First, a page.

Last week we commented on the dispute between documentary filmmaker Ken Burns and a number of Latino organizations who contend that Burns slighted Hispanic-American soldiers of WWII in his upcoming PBS documentary "The War."
The Washington Post reports that Burns has now made peace with the most powerful of those groups, who had begun targeting Burns' corporate sponsors.
As best we can tell, the new agreement is simply the old--and we thought quite gracious--offer by Burns: that to add balance to the documentary, he would interview some Hispanic-American war veterans and include their stories within the bounds of the documentary. He won't re-edit the documentary to splice them in--indeed, it wouldn't make sense to do so since the documentary focuses on veterans from just four towns--but he will include them "before the credits". In other words, at the beginning or end of at least some episodes, their will be additional interviews of Hispanic (and Native American) vets.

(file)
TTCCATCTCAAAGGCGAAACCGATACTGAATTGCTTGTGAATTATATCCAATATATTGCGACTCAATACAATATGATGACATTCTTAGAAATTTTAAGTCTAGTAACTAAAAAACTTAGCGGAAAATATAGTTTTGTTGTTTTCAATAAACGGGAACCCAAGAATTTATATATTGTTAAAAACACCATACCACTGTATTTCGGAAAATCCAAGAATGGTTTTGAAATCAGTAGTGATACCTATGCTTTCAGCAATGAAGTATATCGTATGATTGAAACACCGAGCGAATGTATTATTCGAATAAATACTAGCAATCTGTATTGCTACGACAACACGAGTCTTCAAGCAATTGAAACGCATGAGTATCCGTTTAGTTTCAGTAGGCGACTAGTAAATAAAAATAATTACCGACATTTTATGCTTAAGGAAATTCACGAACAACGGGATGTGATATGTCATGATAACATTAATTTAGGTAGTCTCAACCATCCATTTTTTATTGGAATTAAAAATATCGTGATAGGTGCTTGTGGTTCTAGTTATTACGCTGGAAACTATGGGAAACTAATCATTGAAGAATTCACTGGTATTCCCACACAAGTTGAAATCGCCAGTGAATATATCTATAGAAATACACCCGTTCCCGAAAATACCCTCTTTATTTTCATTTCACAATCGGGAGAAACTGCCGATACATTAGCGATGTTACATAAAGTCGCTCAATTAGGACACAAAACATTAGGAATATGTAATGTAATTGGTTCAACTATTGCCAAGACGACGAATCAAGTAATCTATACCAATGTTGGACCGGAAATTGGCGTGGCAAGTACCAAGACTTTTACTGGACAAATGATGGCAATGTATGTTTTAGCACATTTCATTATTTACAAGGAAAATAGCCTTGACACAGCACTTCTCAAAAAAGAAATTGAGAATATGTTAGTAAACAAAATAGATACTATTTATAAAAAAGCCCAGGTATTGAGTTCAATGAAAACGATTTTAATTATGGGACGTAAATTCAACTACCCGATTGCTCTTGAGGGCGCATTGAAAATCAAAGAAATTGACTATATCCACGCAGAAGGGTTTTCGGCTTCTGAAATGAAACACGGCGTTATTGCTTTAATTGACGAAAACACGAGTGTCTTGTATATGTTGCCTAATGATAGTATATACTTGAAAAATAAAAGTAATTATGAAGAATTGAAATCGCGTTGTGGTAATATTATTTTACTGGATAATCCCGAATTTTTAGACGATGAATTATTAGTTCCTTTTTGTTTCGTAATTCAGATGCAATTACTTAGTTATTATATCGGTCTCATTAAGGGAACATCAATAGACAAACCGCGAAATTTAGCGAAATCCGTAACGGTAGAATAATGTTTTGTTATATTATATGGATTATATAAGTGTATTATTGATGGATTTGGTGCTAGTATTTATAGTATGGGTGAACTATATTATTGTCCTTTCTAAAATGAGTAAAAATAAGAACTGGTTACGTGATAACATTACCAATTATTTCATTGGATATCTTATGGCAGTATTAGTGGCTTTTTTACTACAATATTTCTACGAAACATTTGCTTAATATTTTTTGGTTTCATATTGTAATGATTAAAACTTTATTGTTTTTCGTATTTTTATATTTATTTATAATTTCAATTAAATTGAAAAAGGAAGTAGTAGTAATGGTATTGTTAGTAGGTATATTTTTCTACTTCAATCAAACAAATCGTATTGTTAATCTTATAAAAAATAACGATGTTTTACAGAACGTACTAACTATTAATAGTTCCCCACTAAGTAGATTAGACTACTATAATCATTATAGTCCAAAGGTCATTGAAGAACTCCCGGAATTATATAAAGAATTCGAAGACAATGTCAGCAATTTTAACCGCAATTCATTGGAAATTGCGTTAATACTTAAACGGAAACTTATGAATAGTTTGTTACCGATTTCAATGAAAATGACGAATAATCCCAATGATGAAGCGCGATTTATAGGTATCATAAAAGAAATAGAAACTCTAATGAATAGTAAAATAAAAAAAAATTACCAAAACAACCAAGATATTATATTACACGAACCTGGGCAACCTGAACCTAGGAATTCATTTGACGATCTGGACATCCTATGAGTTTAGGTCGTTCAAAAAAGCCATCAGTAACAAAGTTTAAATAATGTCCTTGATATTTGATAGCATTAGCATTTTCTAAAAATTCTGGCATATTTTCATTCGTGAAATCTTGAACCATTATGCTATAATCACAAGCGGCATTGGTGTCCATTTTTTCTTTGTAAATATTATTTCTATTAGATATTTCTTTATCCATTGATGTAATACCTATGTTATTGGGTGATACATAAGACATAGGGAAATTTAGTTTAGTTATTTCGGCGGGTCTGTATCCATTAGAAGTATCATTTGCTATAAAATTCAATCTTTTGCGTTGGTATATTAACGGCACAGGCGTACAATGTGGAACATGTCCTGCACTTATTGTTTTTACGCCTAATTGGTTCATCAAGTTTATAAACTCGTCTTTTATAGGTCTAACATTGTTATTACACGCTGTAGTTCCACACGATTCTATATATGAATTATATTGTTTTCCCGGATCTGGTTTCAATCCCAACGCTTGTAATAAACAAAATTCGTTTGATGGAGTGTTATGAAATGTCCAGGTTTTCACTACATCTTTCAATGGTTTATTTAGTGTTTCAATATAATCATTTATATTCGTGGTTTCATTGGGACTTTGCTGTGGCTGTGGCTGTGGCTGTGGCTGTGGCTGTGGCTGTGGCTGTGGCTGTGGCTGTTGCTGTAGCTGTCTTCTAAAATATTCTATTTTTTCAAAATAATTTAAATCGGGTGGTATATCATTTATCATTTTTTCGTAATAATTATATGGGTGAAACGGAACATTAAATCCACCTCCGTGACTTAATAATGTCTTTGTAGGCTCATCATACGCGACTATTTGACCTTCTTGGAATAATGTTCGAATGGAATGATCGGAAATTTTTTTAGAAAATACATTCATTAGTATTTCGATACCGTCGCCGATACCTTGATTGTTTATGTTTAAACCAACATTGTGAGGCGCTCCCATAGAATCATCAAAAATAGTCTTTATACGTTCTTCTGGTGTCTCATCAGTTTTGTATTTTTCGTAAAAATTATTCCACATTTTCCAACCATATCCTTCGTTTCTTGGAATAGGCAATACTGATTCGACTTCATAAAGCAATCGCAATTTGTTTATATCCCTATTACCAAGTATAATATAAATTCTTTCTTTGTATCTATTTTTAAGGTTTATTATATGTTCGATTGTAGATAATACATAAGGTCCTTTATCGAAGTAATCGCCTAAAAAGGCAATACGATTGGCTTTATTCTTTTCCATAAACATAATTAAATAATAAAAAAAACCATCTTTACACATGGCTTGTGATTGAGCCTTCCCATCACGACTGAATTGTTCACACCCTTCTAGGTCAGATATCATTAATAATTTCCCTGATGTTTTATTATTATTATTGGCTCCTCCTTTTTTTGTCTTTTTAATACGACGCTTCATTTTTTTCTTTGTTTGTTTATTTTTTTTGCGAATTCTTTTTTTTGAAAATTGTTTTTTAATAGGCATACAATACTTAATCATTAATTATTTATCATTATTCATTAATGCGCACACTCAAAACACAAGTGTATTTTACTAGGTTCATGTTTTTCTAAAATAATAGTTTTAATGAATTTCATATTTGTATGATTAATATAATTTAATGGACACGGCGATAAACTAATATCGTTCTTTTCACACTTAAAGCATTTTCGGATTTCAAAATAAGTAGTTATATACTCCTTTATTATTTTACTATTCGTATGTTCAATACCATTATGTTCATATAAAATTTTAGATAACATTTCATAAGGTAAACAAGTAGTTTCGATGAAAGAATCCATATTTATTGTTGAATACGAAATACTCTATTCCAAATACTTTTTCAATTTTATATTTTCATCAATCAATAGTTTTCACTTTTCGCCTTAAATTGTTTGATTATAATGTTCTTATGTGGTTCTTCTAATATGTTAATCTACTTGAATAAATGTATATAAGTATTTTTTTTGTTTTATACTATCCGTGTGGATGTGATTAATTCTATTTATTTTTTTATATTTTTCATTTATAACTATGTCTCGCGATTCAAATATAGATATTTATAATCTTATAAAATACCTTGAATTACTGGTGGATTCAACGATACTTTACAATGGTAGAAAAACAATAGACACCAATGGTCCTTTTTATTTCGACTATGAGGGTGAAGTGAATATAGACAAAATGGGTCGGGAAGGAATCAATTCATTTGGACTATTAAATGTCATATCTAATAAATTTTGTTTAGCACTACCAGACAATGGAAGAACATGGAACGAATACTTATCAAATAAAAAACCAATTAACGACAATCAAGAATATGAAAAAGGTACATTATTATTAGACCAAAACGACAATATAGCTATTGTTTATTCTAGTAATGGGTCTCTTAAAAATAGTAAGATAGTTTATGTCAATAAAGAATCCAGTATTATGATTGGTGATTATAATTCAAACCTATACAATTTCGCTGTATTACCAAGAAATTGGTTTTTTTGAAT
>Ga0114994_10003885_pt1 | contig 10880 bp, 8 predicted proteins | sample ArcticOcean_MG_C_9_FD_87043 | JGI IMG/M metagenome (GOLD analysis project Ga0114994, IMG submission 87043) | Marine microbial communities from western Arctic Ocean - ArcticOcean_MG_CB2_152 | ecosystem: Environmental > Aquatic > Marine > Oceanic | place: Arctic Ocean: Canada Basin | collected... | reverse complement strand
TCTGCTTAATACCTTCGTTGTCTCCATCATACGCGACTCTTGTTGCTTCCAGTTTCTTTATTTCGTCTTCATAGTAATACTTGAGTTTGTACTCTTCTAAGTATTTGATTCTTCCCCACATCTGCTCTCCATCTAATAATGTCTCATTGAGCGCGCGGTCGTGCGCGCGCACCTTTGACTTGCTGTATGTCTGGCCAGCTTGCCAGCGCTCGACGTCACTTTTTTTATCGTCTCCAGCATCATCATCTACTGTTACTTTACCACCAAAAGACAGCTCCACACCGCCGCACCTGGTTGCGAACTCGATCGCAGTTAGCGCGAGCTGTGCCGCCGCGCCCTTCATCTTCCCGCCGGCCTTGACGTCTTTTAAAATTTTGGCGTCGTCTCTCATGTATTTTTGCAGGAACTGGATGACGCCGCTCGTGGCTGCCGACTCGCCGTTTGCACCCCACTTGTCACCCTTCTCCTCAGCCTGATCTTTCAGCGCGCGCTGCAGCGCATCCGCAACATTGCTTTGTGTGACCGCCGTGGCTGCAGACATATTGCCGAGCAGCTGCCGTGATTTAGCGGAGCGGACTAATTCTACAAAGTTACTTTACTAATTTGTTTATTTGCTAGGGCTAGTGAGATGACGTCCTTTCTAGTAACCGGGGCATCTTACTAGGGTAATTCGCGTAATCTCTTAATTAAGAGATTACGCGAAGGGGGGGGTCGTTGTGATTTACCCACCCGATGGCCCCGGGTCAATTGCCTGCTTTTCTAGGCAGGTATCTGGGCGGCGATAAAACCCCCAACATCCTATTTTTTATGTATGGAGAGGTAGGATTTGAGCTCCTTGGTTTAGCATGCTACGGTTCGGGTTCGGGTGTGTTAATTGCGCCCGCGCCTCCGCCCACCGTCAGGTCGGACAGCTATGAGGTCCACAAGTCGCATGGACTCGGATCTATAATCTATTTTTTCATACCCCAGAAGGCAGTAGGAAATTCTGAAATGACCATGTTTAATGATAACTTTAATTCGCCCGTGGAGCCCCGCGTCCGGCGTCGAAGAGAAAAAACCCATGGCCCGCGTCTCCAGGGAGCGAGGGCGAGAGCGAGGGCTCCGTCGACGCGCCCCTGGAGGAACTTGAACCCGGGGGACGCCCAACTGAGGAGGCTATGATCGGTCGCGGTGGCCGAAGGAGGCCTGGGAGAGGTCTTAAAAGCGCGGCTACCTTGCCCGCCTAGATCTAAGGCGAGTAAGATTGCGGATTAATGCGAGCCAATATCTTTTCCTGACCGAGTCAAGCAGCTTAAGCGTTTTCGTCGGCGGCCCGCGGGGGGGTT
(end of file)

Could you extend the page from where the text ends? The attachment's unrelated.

As we said before, this is reasonable. Burns did not set out to slight anyone, and he certainly is no bigot. We're glad the Latino interest groups have reached satisfaction on the issue.